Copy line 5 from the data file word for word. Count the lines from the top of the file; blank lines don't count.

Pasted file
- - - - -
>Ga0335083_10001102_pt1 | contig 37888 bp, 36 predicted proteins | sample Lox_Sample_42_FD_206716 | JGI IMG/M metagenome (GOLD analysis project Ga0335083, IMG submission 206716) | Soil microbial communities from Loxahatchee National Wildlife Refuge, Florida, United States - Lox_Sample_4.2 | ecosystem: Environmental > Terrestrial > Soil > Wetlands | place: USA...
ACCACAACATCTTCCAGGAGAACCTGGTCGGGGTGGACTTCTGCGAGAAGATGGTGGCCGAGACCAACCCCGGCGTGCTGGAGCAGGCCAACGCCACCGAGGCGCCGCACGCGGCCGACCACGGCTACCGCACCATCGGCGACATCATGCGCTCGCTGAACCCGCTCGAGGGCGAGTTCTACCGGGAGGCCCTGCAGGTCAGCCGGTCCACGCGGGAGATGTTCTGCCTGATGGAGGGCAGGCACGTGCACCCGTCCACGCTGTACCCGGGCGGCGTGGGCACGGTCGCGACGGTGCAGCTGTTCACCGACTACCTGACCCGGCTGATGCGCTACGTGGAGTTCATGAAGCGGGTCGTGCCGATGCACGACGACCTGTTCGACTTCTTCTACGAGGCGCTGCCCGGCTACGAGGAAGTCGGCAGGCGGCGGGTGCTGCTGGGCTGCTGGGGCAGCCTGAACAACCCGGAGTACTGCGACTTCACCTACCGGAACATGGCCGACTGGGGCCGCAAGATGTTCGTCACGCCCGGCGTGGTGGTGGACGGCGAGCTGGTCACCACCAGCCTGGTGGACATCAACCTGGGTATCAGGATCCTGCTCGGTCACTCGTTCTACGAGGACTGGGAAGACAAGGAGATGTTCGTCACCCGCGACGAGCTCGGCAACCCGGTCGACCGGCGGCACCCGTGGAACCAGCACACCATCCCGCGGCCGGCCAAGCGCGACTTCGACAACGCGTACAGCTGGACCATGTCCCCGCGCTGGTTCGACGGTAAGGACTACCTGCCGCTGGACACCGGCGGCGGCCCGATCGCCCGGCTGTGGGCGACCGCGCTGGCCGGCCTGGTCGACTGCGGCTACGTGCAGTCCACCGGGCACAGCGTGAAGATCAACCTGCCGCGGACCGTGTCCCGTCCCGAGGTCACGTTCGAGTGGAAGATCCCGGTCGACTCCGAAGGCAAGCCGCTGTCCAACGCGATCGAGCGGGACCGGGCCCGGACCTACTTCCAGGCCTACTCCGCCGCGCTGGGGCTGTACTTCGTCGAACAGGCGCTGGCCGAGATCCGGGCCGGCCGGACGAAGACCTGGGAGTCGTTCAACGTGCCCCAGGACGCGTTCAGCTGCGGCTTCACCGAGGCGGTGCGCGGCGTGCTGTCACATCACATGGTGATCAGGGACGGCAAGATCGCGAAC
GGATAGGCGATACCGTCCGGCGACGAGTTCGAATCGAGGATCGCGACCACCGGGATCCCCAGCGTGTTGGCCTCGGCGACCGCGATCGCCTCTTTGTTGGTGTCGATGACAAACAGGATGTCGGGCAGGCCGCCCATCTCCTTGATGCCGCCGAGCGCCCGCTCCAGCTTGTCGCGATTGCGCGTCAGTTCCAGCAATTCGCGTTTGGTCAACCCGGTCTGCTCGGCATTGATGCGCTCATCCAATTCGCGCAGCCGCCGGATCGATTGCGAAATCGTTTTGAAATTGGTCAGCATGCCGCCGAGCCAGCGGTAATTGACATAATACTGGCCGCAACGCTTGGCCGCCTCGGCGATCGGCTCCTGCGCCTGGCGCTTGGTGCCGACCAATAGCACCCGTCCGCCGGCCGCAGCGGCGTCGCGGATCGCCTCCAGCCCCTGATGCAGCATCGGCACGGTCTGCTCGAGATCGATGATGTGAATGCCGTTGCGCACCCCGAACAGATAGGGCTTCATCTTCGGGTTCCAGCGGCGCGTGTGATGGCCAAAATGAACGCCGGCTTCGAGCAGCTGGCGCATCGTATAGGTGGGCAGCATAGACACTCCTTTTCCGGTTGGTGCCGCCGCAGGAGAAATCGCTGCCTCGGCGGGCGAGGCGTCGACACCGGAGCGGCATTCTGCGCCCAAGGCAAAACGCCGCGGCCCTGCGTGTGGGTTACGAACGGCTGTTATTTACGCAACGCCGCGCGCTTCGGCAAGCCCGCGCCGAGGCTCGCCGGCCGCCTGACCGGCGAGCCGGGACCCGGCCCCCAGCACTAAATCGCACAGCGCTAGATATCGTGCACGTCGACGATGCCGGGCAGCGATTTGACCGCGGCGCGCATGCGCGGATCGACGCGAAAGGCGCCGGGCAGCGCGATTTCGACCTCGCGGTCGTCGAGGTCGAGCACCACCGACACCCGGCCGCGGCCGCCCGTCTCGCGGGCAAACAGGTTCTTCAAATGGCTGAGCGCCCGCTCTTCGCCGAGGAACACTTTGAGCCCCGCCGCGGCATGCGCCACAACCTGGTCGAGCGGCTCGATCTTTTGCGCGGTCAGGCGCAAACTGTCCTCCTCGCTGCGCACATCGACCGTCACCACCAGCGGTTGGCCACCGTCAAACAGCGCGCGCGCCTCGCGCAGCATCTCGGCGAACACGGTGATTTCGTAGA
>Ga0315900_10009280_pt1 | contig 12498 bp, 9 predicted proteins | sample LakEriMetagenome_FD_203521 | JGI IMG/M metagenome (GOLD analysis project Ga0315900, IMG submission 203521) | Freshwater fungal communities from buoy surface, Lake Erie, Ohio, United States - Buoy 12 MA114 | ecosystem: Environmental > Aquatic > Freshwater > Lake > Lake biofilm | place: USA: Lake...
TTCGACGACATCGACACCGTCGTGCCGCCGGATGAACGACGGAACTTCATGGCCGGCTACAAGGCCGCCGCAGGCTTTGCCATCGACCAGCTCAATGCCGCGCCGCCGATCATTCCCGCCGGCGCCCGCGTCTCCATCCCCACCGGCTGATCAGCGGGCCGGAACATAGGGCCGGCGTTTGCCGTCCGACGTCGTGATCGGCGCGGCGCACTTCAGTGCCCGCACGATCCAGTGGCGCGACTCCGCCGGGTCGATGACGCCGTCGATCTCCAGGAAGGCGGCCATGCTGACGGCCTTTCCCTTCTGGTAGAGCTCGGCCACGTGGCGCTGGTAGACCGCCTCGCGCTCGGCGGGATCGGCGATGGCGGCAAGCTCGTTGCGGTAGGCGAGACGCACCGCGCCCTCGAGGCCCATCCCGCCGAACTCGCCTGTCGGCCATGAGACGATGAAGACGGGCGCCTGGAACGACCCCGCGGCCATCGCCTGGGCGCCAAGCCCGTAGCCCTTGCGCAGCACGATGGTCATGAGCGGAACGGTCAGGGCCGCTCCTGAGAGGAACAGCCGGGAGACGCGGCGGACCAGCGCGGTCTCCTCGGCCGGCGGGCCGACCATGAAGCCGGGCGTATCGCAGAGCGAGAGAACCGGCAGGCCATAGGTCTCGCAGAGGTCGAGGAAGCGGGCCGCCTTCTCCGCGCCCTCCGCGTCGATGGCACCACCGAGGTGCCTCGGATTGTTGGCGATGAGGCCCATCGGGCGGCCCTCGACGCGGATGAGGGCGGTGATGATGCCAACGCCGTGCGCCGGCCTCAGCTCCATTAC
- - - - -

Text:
TTCGACGACATCGACACCGTCGTGCCGCCGGATGAACGACGGAACTTCATGGCCGGCTACAAGGCCGCCGCAGGCTTTGCCATCGACCAGCTCAATGCCGCGCCGCCGATCATTCCCGCCGGCGCCCGCGTCTCCATCCCCACCGGCTGATCAGCGGGCCGGAACATAGGGCCGGCGTTTGCCGTCCGACGTCGTGATCGGCGCGGCGCACTTCAGTGCCCGCACGATCCAGTGGCGCGACTCCGCCGGGTCGATGACGCCGTCGATCTCCAGGAAGGCGGCCATGCTGACGGCCTTTCCCTTCTGGTAGAGCTCGGCCACGTGGCGCTGGTAGACCGCCTCGCGCTCGGCGGGATCGGCGATGGCGGCAAGCTCGTTGCGGTAGGCGAGACGCACCGCGCCCTCGAGGCCCATCCCGCCGAACTCGCCTGTCGGCCATGAGACGATGAAGACGGGCGCCTGGAACGACCCCGCGGCCATCGCCTGGGCGCCAAGCCCGTAGCCCTTGCGCAGCACGATGGTCATGAGCGGAACGGTCAGGGCCGCTCCTGAGAGGAACAGCCGGGAGACGCGGCGGACCAGCGCGGTCTCCTCGGCCGGCGGGCCGACCATGAAGCCGGGCGTATCGCAGAGCGAGAGAACCGGCAGGCCATAGGTCTCGCAGAGGTCGAGGAAGCGGGCCGCCTTCTCCGCGCCCTCCGCGTCGATGGCACCACCGAGGTGCCTCGGATTGTTGGCGATGAGGCCCATCGGGCGGCCCTCGACGCGGATGAGGGCGGTGATGATGCCAACGCCGTGCGCCGGCCTCAGCTCCATTAC